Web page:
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Editorial: Stimulating tax payments

Even President Barack Obama’s harshest critics must admit that his Cabinet choices are already yielding results for the nation’s balance sheet and our battered economy.
If Obama had not nominated Timothy Geithner for secretary of the Treasury, who knows whether he would ever have gotten around to paying that “overlooked” tax obligation that put $43,000 in Uncle Sam’s pocket?
If former Sen. Tom Daschle hadn’t been nominated to head Health and Human Services, how likely is it he would have experienced the sudden 1040 epiphany that prompted him to pay $128,000 in back taxes, plus $12,000 in interest, for undeclared income and other accounting lapses?
That’s almost $200,000 extra in the federal treasury within a few weeks! Admittedly, compared to a few trillion spent on corporate bailouts, this may appear a trifling amount. But remember that New Mexico Gov. Bill Richardson, one-time Commerce nominee, didn’t even have a fair chance to review his tax situation before withdrawing his nomination because of a grand jury probe into how state contracts were issued to political donors. And the nominee chosen in his stead, Vermont Sen. Judd Gregg, hasn’t yet been confirmed, so there’s a good chance that more “overlooked” payments could materialize in the near future.
We’re speaking satirically, of course. In reality, there’s nothing laudable or laughable about the fact that high-ranking members of the government may have cut corners on paying their taxes and only ‘fessed up because it jeopardized their future service in the Obama administration. What makes it all the more galling is that these are not people who would have to hock the family jewels to pay their tax obligations. Since leaving the Senate, Daschle has earned millions as a corporate consultant, including significant sums for speeches given to the health industry he would help regulate if his nomination is approved. Geithner earned $411,200 in wages last year in his former job as president of the New York Federal Reserve Bank. He also received a severance payment from the bank totaling $434,668.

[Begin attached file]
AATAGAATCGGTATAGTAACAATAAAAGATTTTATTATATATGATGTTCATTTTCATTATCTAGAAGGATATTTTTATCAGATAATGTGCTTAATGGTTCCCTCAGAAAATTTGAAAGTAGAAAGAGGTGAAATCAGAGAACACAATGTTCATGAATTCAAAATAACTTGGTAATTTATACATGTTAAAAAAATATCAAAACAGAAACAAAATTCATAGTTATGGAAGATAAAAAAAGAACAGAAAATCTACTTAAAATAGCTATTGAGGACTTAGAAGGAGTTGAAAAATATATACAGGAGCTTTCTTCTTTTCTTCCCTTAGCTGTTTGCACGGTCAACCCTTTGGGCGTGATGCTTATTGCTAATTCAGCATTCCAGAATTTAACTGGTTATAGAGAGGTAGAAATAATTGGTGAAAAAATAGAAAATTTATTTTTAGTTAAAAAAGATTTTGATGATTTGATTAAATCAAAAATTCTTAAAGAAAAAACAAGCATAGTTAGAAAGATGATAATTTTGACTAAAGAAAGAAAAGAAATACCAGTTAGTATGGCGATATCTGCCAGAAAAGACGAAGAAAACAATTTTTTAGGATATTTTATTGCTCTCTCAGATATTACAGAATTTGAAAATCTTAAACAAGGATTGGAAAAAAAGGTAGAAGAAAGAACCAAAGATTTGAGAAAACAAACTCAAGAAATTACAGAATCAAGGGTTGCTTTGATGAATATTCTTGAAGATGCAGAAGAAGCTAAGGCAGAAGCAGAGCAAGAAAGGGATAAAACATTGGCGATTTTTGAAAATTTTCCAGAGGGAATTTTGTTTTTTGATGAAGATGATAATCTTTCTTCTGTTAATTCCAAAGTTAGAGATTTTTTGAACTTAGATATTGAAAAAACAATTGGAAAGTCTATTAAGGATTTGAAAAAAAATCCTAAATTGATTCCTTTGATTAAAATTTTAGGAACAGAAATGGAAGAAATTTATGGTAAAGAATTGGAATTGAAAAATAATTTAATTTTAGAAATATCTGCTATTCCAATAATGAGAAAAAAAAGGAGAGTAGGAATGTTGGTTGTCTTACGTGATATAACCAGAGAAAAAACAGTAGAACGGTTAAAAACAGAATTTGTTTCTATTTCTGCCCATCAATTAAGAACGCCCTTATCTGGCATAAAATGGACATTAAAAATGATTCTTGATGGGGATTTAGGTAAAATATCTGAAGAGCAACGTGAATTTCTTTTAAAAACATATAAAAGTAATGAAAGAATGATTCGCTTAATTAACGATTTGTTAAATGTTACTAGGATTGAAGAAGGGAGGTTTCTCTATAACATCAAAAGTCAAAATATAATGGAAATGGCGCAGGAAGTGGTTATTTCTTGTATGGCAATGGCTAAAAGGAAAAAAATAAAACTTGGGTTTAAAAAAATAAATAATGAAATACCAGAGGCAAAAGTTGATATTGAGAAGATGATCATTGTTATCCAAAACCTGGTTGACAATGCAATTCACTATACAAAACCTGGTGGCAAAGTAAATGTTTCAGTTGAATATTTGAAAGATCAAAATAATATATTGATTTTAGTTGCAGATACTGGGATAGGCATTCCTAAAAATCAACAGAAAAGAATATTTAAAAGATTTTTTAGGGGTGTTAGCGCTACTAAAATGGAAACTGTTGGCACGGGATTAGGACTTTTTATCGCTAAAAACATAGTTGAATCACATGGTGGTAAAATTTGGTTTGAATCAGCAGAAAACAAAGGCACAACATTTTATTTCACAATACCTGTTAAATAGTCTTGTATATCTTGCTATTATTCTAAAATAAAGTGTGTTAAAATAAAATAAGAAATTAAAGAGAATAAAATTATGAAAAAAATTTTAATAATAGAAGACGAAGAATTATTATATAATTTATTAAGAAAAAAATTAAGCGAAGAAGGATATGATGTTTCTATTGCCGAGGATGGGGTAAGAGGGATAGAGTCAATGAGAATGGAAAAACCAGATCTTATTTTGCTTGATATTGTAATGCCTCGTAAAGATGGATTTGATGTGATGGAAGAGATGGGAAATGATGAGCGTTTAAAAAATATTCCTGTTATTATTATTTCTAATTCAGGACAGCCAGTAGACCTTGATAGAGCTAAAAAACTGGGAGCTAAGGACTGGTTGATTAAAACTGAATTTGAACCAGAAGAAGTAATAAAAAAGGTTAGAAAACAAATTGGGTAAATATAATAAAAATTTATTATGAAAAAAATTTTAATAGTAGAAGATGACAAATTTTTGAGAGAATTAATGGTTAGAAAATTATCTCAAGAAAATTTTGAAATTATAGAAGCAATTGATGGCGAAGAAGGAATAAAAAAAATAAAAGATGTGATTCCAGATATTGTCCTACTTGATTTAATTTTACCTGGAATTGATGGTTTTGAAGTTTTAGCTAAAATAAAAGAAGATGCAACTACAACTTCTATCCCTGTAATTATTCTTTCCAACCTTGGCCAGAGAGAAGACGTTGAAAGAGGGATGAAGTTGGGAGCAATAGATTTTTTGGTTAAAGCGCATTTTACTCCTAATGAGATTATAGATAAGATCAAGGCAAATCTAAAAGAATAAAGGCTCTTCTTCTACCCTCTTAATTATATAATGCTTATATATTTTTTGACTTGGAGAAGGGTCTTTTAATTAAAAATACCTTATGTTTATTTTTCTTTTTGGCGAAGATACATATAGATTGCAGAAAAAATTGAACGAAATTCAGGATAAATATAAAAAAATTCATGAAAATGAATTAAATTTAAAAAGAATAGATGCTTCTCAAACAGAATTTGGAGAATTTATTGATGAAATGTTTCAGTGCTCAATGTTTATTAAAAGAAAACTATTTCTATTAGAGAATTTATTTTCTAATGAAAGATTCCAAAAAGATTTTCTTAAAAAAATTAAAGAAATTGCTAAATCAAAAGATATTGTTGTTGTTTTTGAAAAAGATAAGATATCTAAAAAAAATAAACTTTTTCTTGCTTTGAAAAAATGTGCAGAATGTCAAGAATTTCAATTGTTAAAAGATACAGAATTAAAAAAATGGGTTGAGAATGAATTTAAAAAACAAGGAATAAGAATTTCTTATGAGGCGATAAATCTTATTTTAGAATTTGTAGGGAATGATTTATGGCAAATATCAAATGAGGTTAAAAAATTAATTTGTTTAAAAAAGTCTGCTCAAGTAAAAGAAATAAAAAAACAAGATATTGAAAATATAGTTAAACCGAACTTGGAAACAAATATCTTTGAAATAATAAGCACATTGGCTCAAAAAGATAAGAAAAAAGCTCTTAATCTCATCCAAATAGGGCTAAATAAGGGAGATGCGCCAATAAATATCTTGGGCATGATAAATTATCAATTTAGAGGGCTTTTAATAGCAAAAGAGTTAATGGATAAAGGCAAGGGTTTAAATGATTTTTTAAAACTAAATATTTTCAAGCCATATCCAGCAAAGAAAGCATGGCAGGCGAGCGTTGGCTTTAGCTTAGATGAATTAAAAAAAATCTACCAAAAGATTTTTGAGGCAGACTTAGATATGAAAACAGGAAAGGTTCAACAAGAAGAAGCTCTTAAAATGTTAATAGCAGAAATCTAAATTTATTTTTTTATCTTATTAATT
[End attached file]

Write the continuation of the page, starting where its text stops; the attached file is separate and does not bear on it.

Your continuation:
Even if cast in the best possible light as honest mistakes ó which just happened to come to mind when they were nominated for Cabinet positions ó the lapses hardly inspire faith in the fiduciary abilities of these choices for high government position, especially following on the heels of reports that Rep. Charles Rangel (D-N.Y.), chairman of the House Ways and Means Committee, failed to list income from a beachfront villa in the Dominican Republic. Apparently, they all follow the Leona Helmsley school of tax interpretation.
Perhaps any new economic stimulus package should include a provision that rigorous tax audits going back at least five years be performed on all current members of Congress, as well as all prospective Cabinet nominees. The results probably wouldn’t help restore confidence in government, but it might help reduce the deficit.

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